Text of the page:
I have been thinking of moving to Crete for almost two years. I signed the pre-contract for my new apartment in Heraklion on September 28 last year and anticipated signing the final contract in October. However, the owner did not submit his paperwork until the end of November, and little work gets done in Greek offices over the holidays. Moreover, the sitting tenant was doing just that. She been asked to move in July, and with an expired lease, she lost the formal eviction case in October. The realtor and the owner felt certain she would move before the holidays. She did not.
I spent December and January in a kind of hibernation. I knew I would eventually get the apartment, but I also knew I could do little to make it happen more quickly. I sat on my couch, stared out to sea, and waited. Soon it was mid-January and nothing had changed. We were still waiting for a paper from the Municipality of Heraklion and the tenant had not budged.
It occurred to me that if the decision of the court on the eviction had been published, the owners’ lawyer might be guilt-tripped to proceed with the formal eviction, given that his client had delayed the contract. After a week, my lawyer finally caught up with the other lawyer only to learn that the decision of the court had still not been published. (This is where a Greek saying comes in handy: “Stin Ellada zoume,” we say, “We live in Greece”—what else did you expect?)
Still, my actions were not in vain. The realtor spoke to the owner who located his friend in the Municipality offices and we finally got the paper. The contract of sale would be ready soon. But the tenant still had not moved. “Don’t worry, she will,” my lawyer insisted, “unless she is crazy.” I was not so sure. She had proved to be very stubborn. “If she moves before she gets the formal eviction notice,” I responded, “I will give you 10 euros.” I called the realtor to remind him to inform the tenant that the contract would soon be signed and the formal eviction would follow.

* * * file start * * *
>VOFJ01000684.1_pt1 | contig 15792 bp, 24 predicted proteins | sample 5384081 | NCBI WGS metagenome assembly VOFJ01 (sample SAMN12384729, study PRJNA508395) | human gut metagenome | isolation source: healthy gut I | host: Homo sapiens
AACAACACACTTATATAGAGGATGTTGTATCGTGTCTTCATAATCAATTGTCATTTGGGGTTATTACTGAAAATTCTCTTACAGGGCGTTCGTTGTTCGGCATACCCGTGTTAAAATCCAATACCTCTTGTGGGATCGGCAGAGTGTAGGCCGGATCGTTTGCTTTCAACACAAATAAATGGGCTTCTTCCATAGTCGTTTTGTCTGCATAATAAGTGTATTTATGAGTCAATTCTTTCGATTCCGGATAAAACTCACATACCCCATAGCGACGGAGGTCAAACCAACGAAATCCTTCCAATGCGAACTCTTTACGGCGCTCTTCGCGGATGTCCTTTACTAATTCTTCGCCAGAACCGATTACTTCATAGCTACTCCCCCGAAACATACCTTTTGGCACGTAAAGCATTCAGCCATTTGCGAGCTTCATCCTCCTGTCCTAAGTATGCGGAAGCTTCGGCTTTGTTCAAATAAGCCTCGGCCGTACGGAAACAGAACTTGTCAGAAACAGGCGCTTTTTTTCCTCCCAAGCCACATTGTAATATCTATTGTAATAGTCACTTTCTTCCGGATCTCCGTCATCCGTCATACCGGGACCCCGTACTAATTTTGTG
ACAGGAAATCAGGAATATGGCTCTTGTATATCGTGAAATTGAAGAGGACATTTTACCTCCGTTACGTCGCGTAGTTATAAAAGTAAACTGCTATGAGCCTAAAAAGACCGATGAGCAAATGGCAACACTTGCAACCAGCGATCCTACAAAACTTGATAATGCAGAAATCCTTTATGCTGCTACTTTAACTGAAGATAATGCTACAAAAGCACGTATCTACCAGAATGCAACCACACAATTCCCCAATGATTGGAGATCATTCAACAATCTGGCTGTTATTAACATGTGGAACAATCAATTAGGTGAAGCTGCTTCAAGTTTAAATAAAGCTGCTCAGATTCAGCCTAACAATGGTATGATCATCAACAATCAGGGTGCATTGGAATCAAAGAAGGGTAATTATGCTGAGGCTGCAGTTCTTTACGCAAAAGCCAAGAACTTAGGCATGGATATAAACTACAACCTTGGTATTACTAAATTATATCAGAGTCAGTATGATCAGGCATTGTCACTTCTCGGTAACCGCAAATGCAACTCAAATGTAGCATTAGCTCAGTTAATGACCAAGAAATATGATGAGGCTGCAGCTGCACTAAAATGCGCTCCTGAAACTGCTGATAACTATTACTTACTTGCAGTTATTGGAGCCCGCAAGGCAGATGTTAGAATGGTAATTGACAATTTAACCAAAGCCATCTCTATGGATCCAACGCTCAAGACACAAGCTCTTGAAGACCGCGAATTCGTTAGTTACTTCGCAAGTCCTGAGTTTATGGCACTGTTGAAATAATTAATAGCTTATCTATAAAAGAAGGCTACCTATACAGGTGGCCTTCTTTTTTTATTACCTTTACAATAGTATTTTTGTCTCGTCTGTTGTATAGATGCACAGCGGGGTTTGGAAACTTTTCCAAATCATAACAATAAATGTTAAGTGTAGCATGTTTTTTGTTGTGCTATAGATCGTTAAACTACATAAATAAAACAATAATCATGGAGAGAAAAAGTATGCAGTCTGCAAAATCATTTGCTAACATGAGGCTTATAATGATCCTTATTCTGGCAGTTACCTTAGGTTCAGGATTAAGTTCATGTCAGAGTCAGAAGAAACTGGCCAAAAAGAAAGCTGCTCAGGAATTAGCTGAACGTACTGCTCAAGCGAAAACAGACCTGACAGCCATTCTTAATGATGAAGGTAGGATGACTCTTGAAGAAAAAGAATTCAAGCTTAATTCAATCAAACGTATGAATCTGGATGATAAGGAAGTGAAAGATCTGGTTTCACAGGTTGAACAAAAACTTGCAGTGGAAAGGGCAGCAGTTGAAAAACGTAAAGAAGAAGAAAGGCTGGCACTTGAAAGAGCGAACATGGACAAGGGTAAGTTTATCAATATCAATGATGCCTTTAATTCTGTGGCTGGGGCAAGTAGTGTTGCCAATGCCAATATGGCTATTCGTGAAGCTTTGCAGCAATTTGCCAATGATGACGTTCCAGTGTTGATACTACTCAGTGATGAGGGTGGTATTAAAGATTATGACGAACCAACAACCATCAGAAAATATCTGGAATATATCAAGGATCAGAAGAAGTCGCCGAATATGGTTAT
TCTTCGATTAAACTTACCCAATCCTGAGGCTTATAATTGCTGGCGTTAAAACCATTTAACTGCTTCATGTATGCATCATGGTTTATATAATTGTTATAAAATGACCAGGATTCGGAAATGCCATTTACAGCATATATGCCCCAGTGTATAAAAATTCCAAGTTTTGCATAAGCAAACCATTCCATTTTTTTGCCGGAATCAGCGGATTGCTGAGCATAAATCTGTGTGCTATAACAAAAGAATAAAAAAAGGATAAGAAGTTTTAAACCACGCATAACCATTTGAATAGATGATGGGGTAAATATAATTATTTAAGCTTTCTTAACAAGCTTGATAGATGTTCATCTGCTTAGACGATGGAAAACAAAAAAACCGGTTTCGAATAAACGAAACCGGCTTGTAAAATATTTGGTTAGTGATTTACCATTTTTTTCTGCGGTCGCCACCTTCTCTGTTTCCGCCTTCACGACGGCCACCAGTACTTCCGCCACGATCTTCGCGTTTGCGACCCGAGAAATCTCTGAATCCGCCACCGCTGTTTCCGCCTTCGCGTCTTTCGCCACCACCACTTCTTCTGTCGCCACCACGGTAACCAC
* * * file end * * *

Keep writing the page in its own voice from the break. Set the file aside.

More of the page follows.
You could have blown me over with a feather when the realtor told me a few days later that the tenant would be out of the apartment by the end of January. As today is the last day of January, the apartment will be free tomorrow. The contract will be ready within a week. I will fly to Heraklion, sign the contract, receive the keys, and meet with my architect to begin the renovations I so carefully planned many long months ago.
When I first learned that all of this was happening, I did not get excited. I had been disappointed so long, it took a few days for the good news to sink in. From there, things have moved quickly. After being frustrated for months in my search to find a moving company on the island of Lesbos that packs and insures against damage, I found one. That was the last link in the chain.
I have done another Tarot reading. My first card is the Empress: “This is a time for nurturing, material and domestic comfort, a feeling of abundance, harmony, joy and love.” The outcome is the Sun: “The Sun is shining on you – it’s your time for success, joy and happiness. You will feel confident and full of vitality.” May it be so.
Soon I will be celebrating the signing of the contract with my lawyer and handing over a lucky 10 euro bill. Not long after that, I will be unpacking my boxes and beginning a new phase in my life in Heraklion, Crete.
I hope to make friends who share my interests in Goddess spirituality and my commitments to feminism, the environment, and progressive politics. I look forward to walking to the harbor, deepening my roots in the landscape of Crete, and writing about its ancient culture.
Carol P. Christ is an internationally known feminist and ecofeminist writer, activist, and educator who will soon be moving to Heraklion, Crete. Carol’s recent book written with Judith Plaskow, Goddess and God in the World: Conversations in Embodied Theology, is on Amazon. A Serpentine Path: Mysteries of the Goddess is on sale for $9.99 on Amazon. Carol has been leading Goddess Pilgrimage to Crete for over twenty years: join her in Crete. Carol’s photo by Michael Honneger.
Listen to Carol’s a-mazing interview with Mary Hynes on CBC’s Tapestry recorded in conjunction with her keynote address to the Parliament of World’s Religions.